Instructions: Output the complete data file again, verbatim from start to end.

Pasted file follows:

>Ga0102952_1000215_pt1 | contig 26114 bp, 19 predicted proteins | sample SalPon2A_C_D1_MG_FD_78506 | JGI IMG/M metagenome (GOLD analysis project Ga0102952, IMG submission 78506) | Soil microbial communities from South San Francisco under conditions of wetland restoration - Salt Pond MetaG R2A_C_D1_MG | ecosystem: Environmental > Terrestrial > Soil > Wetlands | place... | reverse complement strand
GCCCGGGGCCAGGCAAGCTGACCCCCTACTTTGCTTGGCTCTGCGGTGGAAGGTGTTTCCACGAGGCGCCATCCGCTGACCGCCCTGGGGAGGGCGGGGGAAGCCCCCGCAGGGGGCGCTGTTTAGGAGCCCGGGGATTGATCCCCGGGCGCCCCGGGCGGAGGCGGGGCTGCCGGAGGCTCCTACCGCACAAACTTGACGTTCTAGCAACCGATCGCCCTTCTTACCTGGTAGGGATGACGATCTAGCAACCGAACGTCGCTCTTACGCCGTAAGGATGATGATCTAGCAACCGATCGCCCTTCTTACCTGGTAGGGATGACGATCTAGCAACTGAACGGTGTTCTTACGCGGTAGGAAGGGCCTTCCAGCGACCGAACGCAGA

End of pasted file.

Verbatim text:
>Ga0102952_1000215_pt1 | contig 26114 bp, 19 predicted proteins | sample SalPon2A_C_D1_MG_FD_78506 | JGI IMG/M metagenome (GOLD analysis project Ga0102952, IMG submission 78506) | Soil microbial communities from South San Francisco under conditions of wetland restoration - Salt Pond MetaG R2A_C_D1_MG | ecosystem: Environmental > Terrestrial > Soil > Wetlands | place... | reverse complement strand
GCCCGGGGCCAGGCAAGCTGACCCCCTACTTTGCTTGGCTCTGCGGTGGAAGGTGTTTCCACGAGGCGCCATCCGCTGACCGCCCTGGGGAGGGCGGGGGAAGCCCCCGCAGGGGGCGCTGTTTAGGAGCCCGGGGATTGATCCCCGGGCGCCCCGGGCGGAGGCGGGGCTGCCGGAGGCTCCTACCGCACAAACTTGACGTTCTAGCAACCGATCGCCCTTCTTACCTGGTAGGGATGACGATCTAGCAACCGAACGTCGCTCTTACGCCGTAAGGATGATGATCTAGCAACCGATCGCCCTTCTTACCTGGTAGGGATGACGATCTAGCAACTGAACGGTGTTCTTACGCGGTAGGAAGGGCCTTCCAGCGACCGAACGCAGA